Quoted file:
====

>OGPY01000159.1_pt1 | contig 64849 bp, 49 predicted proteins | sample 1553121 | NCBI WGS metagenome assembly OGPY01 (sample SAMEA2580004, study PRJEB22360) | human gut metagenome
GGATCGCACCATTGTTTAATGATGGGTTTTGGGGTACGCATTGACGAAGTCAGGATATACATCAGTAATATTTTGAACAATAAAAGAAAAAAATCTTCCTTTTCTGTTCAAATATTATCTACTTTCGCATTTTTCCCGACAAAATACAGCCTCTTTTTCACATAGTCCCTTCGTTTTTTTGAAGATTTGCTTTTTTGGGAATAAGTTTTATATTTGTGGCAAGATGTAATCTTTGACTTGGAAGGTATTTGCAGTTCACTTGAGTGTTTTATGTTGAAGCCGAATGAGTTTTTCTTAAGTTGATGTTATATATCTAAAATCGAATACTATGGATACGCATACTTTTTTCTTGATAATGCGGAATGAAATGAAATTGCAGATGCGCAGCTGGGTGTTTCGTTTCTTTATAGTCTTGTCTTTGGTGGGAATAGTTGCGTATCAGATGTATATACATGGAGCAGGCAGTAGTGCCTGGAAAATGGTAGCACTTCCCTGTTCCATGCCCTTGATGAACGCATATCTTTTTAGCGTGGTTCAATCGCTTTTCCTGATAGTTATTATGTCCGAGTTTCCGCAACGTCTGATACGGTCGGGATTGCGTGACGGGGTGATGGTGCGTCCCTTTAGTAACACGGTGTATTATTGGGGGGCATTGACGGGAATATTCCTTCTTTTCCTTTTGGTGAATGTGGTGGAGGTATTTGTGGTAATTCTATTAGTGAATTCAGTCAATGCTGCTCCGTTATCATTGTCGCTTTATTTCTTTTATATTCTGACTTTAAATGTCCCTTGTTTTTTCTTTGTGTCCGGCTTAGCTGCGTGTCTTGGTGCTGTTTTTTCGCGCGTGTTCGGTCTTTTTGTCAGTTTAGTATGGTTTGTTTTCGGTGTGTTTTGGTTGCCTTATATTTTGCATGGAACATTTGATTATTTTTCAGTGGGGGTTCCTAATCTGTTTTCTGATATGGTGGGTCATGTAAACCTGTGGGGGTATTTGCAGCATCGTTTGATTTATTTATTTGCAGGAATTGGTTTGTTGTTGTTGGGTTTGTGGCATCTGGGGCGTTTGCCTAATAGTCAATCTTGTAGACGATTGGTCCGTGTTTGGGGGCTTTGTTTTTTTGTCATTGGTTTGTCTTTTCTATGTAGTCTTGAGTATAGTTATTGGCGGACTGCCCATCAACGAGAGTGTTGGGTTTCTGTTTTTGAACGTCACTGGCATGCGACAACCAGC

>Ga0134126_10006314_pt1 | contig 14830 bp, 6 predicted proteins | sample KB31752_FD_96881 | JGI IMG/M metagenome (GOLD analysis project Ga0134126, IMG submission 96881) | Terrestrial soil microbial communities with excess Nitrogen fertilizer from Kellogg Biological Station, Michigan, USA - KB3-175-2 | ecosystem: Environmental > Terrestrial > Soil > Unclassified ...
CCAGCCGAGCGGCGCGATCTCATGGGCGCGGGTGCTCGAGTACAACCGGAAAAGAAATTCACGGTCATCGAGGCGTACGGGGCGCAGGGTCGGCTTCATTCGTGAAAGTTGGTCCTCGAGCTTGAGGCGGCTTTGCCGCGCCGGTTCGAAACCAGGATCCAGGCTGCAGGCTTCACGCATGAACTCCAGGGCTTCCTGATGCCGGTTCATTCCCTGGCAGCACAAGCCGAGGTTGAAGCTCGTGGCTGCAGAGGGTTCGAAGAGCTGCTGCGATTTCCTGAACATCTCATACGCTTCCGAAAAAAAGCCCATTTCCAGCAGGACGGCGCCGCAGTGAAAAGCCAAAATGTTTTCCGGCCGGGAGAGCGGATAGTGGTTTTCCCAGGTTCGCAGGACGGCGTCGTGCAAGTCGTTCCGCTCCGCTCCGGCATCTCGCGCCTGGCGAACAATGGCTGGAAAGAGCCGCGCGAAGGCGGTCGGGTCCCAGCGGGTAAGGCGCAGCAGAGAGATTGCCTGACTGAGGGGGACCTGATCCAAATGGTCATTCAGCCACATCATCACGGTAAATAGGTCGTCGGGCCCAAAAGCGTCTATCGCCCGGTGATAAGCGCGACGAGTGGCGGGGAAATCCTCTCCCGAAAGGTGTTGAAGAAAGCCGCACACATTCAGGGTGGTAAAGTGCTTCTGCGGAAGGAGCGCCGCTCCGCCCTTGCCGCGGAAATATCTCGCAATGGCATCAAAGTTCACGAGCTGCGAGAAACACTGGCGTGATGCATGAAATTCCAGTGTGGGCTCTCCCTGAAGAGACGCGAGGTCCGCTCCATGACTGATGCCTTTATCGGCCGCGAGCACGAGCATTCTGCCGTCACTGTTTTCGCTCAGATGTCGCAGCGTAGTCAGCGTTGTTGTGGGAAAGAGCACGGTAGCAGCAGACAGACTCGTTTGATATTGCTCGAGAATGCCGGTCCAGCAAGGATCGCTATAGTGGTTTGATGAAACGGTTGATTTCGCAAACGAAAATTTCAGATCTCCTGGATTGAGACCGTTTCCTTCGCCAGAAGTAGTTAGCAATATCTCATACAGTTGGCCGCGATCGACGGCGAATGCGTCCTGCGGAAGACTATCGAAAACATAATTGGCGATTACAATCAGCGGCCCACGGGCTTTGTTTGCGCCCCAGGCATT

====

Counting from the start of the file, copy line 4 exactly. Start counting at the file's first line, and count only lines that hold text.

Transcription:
CCAGCCGAGCGGCGCGATCTCATGGGCGCGGGTGCTCGAGTACAACCGGAAAAGAAATTCACGGTCATCGAGGCGTACGGGGCGCAGGGTCGGCTTCATTCGTGAAAGTTGGTCCTCGAGCTTGAGGCGGCTTTGCCGCGCCGGTTCGAAACCAGGATCCAGGCTGCAGGCTTCACGCATGAACTCCAGGGCTTCCTGATGCCGGTTCATTCCCTGGCAGCACAAGCCGAGGTTGAAGCTCGTGGCTGCAGAGGGTTCGAAGAGCTGCTGCGATTTCCTGAACATCTCATACGCTTCCGAAAAAAAGCCCATTTCCAGCAGGACGGCGCCGCAGTGAAAAGCCAAAATGTTTTCCGGCCGGGAGAGCGGATAGTGGTTTTCCCAGGTTCGCAGGACGGCGTCGTGCAAGTCGTTCCGCTCCGCTCCGGCATCTCGCGCCTGGCGAACAATGGCTGGAAAGAGCCGCGCGAAGGCGGTCGGGTCCCAGCGGGTAAGGCGCAGCAGAGAGATTGCCTGACTGAGGGGGACCTGATCCAAATGGTCATTCAGCCACATCATCACGGTAAATAGGTCGTCGGGCCCAAAAGCGTCTATCGCCCGGTGATAAGCGCGACGAGTGGCGGGGAAATCCTCTCCCGAAAGGTGTTGAAGAAAGCCGCACACATTCAGGGTGGTAAAGTGCTTCTGCGGAAGGAGCGCCGCTCCGCCCTTGCCGCGGAAATATCTCGCAATGGCATCAAAGTTCACGAGCTGCGAGAAACACTGGCGTGATGCATGAAATTCCAGTGTGGGCTCTCCCTGAAGAGACGCGAGGTCCGCTCCATGACTGATGCCTTTATCGGCCGCGAGCACGAGCATTCTGCCGTCACTGTTTTCGCTCAGATGTCGCAGCGTAGTCAGCGTTGTTGTGGGAAAGAGCACGGTAGCAGCAGACAGACTCGTTTGATATTGCTCGAGAATGCCGGTCCAGCAAGGATCGCTATAGTGGTTTGATGAAACGGTTGATTTCGCAAACGAAAATTTCAGATCTCCTGGATTGAGACCGTTTCCTTCGCCAGAAGTAGTTAGCAATATCTCATACAGTTGGCCGCGATCGACGGCGAATGCGTCCTGCGGAAGACTATCGAAAACATAATTGGCGATTACAATCAGCGGCCCACGGGCTTTGTTTGCGCCCCAGGCATT